US #1851 – Knox secured the city after the British evacuation.

The British evacuated as promised and Henry Knox and his men moved in to secure the city.  During this process, Knox’s troops removed British flags around town.  The flag on the Battery at Fort George was nailed to the flagpole.  And the British had greased the pole in an act of resistance.  After several unsuccessful attempts to remove it, wooden cleats were nailed to the pole and a soldier climbed it and replaced the flag with the Stars and Stripes.

1912 1¢ Washington, green, single line watermark stamp
US #405 – This date marked Washington’s return to Manhattan after seven years of British occupation.

George Washington and New York General George Clinton then entered New York and reclaimed Fort Washington.  They then led the Continental Army in a parade to the Battery and Fraunces Tavern.  That evening, Washington, Clinton, and more than 120 guests celebrated with a public dinner.  The night ended with 13 toasts to the US, France’s King Louis XVI (who’d supported the Americans in the war), the Netherlands, the king of Sweden, the Continental Army, France’s armies and fleets, the fallen soldiers, military children, justice, and “the Vindicators of the Rights of Mankind in every Quarter of the Globe.”  They also drank to America becoming an asylum to all the persecuted on Earth, the states holding a close union to guard Liberty, and that “the Remembrance of THIS DAY be a Lesson to Princes.”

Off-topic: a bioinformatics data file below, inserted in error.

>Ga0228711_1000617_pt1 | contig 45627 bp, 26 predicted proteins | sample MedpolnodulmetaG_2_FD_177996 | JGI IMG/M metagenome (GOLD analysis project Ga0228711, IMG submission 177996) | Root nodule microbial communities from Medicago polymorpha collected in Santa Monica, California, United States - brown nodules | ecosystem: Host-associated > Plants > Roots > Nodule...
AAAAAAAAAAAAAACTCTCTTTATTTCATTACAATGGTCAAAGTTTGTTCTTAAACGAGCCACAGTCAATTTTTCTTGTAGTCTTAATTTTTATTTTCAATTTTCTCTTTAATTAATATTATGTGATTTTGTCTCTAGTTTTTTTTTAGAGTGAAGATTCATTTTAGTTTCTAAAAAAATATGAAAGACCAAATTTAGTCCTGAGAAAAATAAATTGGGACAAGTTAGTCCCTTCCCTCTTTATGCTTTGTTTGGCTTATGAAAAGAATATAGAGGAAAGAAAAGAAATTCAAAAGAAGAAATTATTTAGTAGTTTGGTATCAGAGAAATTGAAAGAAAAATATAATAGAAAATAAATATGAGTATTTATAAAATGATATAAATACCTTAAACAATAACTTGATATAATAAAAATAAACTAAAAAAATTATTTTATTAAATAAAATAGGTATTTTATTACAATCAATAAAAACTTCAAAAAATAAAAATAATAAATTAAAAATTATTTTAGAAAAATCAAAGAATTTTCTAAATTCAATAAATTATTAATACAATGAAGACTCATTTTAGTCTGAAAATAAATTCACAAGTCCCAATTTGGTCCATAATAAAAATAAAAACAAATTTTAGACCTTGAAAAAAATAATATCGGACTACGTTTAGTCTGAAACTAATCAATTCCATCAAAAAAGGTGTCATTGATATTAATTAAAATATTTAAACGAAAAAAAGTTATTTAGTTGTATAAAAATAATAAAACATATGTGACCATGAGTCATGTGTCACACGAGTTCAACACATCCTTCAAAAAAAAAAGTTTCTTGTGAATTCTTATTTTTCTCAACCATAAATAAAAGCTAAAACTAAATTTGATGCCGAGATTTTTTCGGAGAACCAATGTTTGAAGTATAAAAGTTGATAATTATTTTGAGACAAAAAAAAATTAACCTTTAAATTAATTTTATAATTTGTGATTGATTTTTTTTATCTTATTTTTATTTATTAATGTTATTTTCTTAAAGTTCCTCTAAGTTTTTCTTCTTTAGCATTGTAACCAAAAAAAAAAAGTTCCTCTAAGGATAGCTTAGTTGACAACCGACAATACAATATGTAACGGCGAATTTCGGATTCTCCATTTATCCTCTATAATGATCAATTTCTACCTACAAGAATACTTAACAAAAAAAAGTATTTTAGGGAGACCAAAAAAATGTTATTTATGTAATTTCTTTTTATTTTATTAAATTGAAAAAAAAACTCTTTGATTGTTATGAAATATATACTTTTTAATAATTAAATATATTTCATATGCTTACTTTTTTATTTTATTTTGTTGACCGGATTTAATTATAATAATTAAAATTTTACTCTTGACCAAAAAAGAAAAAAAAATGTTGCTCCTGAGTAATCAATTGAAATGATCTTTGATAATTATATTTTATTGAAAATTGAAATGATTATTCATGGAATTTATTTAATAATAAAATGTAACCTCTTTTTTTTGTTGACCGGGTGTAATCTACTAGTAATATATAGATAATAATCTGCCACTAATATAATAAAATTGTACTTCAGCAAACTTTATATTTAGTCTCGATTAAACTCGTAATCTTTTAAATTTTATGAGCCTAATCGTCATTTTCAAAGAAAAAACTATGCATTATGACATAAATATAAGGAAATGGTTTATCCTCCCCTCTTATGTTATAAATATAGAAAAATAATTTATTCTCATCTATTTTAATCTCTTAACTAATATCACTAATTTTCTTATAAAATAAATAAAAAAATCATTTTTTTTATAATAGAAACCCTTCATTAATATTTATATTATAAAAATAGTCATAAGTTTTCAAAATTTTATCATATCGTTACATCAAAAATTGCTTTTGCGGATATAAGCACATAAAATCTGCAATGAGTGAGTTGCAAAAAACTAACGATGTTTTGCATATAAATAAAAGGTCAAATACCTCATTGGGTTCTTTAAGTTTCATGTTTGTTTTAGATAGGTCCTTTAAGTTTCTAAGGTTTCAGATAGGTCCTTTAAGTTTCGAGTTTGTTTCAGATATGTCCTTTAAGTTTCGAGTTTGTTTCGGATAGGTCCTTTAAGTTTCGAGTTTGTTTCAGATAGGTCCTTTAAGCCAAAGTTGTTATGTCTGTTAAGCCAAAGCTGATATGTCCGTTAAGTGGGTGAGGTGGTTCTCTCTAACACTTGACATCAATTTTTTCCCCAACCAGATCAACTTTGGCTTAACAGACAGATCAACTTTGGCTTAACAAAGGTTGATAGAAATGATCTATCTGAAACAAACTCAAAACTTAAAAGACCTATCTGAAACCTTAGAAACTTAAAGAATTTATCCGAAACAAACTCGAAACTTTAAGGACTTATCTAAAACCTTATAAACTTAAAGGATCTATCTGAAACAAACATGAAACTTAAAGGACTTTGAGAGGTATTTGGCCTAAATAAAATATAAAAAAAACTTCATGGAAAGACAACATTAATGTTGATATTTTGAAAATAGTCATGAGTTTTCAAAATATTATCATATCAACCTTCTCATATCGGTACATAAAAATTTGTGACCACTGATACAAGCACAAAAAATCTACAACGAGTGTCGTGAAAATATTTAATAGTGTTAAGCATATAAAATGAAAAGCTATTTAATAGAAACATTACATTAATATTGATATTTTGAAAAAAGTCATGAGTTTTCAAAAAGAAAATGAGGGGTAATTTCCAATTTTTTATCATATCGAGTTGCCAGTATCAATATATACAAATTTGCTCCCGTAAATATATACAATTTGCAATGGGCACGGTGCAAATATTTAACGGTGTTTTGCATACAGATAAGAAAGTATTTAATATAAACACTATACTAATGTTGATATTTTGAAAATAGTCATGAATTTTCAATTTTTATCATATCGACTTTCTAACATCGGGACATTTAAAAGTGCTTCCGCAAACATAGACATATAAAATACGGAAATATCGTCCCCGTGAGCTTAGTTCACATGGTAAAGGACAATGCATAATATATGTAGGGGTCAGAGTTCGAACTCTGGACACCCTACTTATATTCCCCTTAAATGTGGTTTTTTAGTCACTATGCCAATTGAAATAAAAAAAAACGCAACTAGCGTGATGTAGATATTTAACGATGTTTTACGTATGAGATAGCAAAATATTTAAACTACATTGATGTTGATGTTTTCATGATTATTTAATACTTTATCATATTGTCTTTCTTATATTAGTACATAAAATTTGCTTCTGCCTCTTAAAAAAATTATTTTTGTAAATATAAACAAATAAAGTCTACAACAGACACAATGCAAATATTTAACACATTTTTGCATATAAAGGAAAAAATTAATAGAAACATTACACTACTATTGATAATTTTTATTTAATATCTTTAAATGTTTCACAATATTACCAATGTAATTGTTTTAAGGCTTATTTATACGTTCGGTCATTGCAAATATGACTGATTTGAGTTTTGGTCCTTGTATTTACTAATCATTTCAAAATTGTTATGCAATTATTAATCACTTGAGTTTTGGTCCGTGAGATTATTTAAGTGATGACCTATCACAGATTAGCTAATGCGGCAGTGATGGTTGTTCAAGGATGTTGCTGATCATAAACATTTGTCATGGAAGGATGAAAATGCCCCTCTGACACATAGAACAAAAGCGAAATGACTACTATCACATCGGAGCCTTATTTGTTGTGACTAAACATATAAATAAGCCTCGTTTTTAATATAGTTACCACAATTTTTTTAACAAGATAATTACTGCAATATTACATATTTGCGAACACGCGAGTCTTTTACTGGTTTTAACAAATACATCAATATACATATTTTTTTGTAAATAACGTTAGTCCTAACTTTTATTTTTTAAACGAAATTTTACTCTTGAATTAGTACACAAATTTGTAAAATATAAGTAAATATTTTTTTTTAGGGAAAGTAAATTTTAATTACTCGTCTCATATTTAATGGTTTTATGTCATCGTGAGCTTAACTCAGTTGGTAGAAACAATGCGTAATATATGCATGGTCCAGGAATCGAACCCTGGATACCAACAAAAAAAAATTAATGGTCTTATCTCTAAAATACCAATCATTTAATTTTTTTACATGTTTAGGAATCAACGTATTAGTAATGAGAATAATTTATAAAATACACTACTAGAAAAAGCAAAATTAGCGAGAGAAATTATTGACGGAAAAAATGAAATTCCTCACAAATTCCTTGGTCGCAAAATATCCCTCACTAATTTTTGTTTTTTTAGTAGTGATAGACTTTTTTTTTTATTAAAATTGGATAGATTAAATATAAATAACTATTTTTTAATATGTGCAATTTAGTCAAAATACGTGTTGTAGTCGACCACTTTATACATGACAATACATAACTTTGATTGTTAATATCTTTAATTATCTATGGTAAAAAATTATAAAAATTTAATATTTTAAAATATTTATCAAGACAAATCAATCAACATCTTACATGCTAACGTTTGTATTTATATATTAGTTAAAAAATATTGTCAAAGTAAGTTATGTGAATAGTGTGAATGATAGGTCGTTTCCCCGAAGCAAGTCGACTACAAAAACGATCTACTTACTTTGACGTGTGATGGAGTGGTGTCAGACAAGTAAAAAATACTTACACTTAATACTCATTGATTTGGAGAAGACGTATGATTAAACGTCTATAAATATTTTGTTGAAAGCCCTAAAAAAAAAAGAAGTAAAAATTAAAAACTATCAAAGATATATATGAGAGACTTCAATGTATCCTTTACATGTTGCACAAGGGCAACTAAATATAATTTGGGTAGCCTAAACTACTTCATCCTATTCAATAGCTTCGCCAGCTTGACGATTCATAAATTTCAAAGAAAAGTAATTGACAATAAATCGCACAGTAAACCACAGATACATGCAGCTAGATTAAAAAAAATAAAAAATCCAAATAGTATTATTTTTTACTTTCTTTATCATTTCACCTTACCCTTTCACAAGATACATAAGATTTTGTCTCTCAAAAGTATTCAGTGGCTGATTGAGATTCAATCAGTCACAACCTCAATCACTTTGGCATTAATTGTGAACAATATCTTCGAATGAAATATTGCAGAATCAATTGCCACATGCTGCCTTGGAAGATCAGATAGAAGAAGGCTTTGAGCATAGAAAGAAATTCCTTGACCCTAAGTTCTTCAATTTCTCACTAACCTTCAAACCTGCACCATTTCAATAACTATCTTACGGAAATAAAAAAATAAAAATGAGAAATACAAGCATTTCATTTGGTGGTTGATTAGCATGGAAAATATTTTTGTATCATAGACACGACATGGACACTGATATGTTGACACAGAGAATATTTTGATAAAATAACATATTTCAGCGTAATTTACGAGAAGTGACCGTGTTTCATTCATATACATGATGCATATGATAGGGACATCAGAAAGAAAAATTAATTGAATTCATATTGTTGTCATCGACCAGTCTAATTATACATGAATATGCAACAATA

1968 6¢ Historic American Flags: First Stars and Stripes stamp
US #1350 – The flag raising on the first Evacuation Day was an important event.  Future Evacuation Day celebrations included flag raising ceremonies.

Evacuation Day celebrations continued for over a week until George Washington departed New York on December 4.  One year after Evacuation Day, New York celebrated the anniversary with the ringing of church bells and a flag raising at the Battery.  In the years to come, Evacuation Day became one of the most important holidays in New York City, with its celebration of military heroes, fireworks, banquets, military drills, parades, and patriotic plays rivaling those held on the Fourth of July.  There was even a greased pole climbing contest for boys, that echoed the attempts to remove the British flag on the first Evacuation Day.

2001 34¢ Thanksgiving stamp
US #3546 – The adoption of Thanksgiving as a national holiday in late November marked the beginning of the end of Evacuation Day celebrations.

The holiday’s popularity began to decline in the mid-1800s with the Mexican-American War.  Also around this time, Thanksgiving was often proclaimed by state governors, and was usually celebrated on Evacuation Day.  Abraham Lincoln’s 1863 proclamation calling for Thanksgiving to be celebrated on the last Thursday of November overshadowed Evacuation Day.  Evacuation Day celebrations continued for several more years and statues honoring George Washington, Nathan Hale, and Daniel Chester French were unveiled on that day.  Evacuation Day was officially celebrated for the last time in 1916, with World War I and America’s alliance with Britain signaling the end of an era.  Smaller commemorations were held over the years and a large one was staged in 2008 for the 225th anniversary.  And in 2016, a street near the Bowling Green was renamed Evacuation Day Plaza.